Stock inj. size: 19#/hr
      6cyl: 176whp 4cyl: 117whp

      ~8psi of boost: 30#/hr
      6cyl: 278whp 4cyl: 185whp

      ~12psi of boost: 36#/hr
      6cyl: 333whp 4cyl: 222whp

      ~16psi of boost: 42#/hr
      6cyl: 389whp 4cyl: 260whp

      ~20psi of boost: 48#/hr
      6cyl: 445whp 4cyl: 296whp

      ~24psi of boost: 52#/hr
      6cyl: 482whp 4cyl: 321whp (I have been here, 333whp B16A)

      ~33psi of boost: 62#/hr
      6cyl: 575whp 4cyl: 383whp




      Modified by herbehop at 11:43 PM 1-3-2007


    7. 01-04-2007 01:04 AM #8
      VR6 Turbo Manifolds

      ATP
      http://www.atpturbo.com

      Kinetic Motorsport
      http://www.kineticmotorsport.com/

      PagParts
      http://www.pagparts.com

      EIP Tuning
      http://www.eiptuning.com




      Modified by herbehop at 12:07 AM 1-4-2007


    8. 01-04-2007 01:17 AM #9

    9. 01-04-2007 01:32 AM #10

    10. 01-04-2007 02:11 PM #11
      Wastegate Springs
      Posted by: I am Jack's VR6

      TiAL wastegate spring list:
      Wastegate - 35mm

      BAR // PSI // Color // OD

      0.30bar // 4.35psi // Sm. Yellow // 1.875in
      0.45bar // 6.53psi // Sm. Red
      0.65bar // 9.43psi // Sm. Green
      0.8bar // 11.60psi // Sm. Blue


      Wastegate - 35mmHP

      BAR // PSI // Color // OD

      0.95bar // 13.78psi // BigYellow // 1.875in
      1.10bar // 15.95psi // BigRed
      1.35bar // 19.58psi // BigGreen
      1.5bar // 21.75psi // BigBlue


      Wastegate - 38/40mm

      BAR // PSI // Color // OD

      0.25bar // 3.63psi // Sm. Yellow // 1.875in
      0.4bar // 5.80psi // Sm. Red
      0.5bar // 7.25psi // Sm. Green
      0.6bar // 8.70psi // Sm. Blue
      0.7bar // 10.15psi // Big Yellow 2.36in
      0.8bar // 11.60psi // Big Red
      0.9bar // 13.05psi // Big Green
      1.0bar // 14.50psi // Big Blue
      1.1bar // 15.95psi // **
      1.2bar // 17.40psi // **
      1.3bar // 18.95psi // **
      1.4bar // 20.30psi // **
      1.5bar // 21.75psi // **
      1.6bar // 23.20psi // **

      Wastegate - 44/46mm

      BAR // PSI // Color // OD

      0.2bar // 2.90psi // Sm. Yellow // 1.875in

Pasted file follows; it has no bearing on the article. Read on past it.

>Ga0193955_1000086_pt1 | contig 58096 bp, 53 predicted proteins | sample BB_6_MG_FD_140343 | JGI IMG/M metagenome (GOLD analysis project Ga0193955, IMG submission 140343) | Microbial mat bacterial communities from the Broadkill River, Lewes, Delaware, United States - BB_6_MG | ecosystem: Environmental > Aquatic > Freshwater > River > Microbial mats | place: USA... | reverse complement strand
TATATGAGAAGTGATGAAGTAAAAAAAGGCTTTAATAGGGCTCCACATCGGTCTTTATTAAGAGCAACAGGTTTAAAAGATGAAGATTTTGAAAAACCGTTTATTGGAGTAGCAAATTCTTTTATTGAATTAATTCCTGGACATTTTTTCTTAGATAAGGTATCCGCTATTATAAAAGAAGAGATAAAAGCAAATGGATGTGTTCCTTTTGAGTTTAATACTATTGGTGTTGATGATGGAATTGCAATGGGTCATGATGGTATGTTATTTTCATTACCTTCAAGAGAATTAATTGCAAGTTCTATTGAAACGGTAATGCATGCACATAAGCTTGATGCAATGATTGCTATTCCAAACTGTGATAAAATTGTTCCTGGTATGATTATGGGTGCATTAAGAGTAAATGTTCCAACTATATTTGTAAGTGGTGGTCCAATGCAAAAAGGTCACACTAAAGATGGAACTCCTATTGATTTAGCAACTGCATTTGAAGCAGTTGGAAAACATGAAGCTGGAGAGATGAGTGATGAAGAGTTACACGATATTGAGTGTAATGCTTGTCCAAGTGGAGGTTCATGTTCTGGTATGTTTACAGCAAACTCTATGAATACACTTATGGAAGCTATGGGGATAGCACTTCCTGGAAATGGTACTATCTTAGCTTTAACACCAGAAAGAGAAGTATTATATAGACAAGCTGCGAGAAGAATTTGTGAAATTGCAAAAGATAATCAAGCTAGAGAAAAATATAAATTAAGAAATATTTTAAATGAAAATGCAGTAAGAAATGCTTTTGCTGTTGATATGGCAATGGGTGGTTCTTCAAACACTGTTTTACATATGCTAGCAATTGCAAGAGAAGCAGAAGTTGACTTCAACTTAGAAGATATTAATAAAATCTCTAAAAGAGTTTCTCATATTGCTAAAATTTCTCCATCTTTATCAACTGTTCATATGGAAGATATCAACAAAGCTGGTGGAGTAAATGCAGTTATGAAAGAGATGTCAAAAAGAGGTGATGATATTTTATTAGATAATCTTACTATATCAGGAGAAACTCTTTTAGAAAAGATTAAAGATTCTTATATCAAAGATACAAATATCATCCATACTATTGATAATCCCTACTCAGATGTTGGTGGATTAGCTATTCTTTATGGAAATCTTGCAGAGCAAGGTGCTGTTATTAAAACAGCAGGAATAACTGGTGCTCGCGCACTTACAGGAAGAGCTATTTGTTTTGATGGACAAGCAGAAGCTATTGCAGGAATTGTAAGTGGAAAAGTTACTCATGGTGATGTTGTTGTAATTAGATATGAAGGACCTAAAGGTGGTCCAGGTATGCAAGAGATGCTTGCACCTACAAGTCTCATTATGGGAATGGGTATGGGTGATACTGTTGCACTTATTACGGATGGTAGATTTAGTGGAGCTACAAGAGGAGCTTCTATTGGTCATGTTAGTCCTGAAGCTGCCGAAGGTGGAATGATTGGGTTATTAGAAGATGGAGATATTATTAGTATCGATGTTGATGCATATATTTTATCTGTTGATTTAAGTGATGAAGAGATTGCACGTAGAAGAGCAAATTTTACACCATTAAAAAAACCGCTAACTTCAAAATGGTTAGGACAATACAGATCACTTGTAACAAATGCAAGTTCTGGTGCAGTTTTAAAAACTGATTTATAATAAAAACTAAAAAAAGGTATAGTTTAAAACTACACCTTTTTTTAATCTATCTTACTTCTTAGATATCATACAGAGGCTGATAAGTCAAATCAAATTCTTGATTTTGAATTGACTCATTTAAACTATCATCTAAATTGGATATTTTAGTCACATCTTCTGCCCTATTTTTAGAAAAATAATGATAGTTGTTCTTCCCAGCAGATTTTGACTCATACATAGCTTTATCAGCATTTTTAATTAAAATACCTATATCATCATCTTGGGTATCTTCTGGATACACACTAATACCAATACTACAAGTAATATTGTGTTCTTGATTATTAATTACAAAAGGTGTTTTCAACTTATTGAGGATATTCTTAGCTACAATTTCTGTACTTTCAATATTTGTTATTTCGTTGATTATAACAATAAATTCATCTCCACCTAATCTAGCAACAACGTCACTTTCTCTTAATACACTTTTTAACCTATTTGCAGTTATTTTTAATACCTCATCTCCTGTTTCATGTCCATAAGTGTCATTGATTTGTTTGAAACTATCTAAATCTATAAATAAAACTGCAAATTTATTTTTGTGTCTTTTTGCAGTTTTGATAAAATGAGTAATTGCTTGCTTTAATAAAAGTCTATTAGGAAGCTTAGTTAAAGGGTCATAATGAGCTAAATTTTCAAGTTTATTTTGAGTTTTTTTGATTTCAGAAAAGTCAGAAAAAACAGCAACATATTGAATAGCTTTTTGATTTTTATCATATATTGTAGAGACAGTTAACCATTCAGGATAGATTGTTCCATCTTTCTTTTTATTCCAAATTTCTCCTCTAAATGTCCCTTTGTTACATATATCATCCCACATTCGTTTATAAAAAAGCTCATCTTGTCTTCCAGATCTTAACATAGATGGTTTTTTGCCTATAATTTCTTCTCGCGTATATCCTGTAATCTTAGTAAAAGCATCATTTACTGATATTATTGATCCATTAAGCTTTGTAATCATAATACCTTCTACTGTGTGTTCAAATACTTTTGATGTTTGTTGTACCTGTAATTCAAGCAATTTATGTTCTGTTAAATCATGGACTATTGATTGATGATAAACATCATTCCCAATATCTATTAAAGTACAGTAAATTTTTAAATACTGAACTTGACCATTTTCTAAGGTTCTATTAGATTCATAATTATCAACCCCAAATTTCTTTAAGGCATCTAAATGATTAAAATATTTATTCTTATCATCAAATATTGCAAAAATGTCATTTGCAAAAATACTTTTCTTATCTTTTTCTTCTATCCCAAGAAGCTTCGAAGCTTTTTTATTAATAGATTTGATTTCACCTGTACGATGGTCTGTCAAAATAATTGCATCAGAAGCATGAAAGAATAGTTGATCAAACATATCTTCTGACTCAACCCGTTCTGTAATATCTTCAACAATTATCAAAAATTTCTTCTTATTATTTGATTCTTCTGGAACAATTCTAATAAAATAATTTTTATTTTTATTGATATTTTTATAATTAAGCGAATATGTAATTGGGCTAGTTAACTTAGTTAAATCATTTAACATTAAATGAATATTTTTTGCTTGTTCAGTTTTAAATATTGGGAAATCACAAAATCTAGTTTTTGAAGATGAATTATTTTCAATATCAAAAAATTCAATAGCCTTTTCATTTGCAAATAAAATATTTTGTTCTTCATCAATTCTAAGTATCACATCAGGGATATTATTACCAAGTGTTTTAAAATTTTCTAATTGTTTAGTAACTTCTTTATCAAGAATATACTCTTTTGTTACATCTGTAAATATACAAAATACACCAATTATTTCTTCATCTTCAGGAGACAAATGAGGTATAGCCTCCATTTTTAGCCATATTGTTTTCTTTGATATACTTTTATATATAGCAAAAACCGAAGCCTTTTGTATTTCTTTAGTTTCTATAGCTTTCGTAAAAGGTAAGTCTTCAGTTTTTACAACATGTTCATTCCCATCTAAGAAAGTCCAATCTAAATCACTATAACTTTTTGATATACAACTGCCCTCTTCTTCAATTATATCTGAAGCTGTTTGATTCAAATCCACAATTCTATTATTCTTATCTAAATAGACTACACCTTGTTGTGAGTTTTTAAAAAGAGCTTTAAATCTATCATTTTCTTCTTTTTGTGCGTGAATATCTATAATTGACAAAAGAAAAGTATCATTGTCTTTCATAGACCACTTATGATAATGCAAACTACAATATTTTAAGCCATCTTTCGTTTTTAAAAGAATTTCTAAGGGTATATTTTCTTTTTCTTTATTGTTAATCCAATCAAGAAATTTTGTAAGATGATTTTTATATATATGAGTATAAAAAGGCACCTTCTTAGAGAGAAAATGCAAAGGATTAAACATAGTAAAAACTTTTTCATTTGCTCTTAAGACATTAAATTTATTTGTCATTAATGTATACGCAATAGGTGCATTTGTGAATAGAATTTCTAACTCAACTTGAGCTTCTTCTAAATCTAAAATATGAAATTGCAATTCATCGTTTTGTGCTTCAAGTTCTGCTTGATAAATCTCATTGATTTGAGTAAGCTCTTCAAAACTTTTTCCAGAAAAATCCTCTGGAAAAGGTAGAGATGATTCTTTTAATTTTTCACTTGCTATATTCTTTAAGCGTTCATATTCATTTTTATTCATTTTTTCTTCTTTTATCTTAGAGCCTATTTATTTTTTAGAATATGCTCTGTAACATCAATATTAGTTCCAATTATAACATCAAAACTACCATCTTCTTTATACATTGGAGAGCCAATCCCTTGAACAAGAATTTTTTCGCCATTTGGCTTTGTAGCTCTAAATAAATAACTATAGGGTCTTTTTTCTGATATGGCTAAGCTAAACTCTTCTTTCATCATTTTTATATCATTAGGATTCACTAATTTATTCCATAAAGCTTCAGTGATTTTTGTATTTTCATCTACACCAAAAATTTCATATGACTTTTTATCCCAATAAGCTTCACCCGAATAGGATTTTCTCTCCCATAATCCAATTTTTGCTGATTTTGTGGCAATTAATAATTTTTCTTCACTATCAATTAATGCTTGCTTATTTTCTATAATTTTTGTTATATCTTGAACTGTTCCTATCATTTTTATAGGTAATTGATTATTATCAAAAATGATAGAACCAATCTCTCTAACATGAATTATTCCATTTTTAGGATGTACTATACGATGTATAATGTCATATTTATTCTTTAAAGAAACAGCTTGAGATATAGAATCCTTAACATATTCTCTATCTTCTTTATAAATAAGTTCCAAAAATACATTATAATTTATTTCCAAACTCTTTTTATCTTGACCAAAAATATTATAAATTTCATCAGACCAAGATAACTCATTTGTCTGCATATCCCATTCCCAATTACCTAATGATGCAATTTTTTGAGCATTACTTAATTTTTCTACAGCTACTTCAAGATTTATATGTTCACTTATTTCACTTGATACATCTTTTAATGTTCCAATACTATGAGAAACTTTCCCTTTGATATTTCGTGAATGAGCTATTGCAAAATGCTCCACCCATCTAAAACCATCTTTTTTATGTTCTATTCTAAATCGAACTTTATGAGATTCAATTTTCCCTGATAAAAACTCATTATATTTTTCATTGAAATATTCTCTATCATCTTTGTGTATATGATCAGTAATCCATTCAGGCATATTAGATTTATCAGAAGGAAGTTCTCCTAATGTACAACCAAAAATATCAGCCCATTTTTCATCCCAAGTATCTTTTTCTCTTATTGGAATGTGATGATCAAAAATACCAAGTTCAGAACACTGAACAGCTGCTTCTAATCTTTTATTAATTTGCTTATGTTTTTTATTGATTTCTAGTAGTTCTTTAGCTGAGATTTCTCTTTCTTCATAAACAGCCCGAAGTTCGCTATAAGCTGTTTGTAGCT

0.3bar // 4.35psi // Sm. Red
      0.4bar // 5.80psi // Sm. Green
      0.5bar // 7.25psi // Sm. Blue
      0.6bar // 8.70psi // Big Yellow // 2.36in
      0.7bar // 10.15psi // Big Red
      0.8bar // 11.60psi // Big Green
      0.9bar // 13.05psi // Big Blue
      1.0bar // 14.50psi // **
      1.1bar // 15.95psi // **
      1.2bar // 17.40psi // **
      1.3bar // 18.95psi // **
      1.4bar // 20.30psi // **

      *All Standard WG35mm Springs can also be used for WG35mmHP

      **You can combine Big&Small Springs to get the PSI that you need for HP


    11. 01-04-2007 02:12 PM #12
      How to find turbo trim
      posted by: killa


      How to find the turbo trim:

      The Trim is just the relation of the inducer to the exducer squared.
      (I/E)^2 x 100

      Take for example the T3 60 trim, its inducer measures 1.830" and its excuder 2.367" just like every other T3 exducer.

      Divide the inducer (1.830) by the exducer (2.367) and you get .7731305. Square that number and you'll end up with a .5977, easily rounded off to .60. Multiply that .60 by 100 and you get a T3 60 trim.

      Let's now do it for a T4 application:

      T04E 60 trim:

      Inducer: 2.290"
      Exducer: 2.950"

      Now, do the same formula (I/E)^2 *100

      2.290/2.950 = .7762711 = .6025 or .60, multiply by 100 and you get a T04E 60 trim

      Same trims, but totally different wheels.

      T-series, however, work a little different. the number after the T stands for the size of the inducer in millimiters, so a T-61 would have a 61mm inducer.

      Hope this helps
      Paul



    12. 01-04-2007 02:14 PM #13
      Are my Rings/Ring lands/Pistons blown? How do I tell?"
      Posted by: lugnuts

      - Rings dont blow, its your pistons. "ring lands" are the grooves in the pistons that hold the rings in.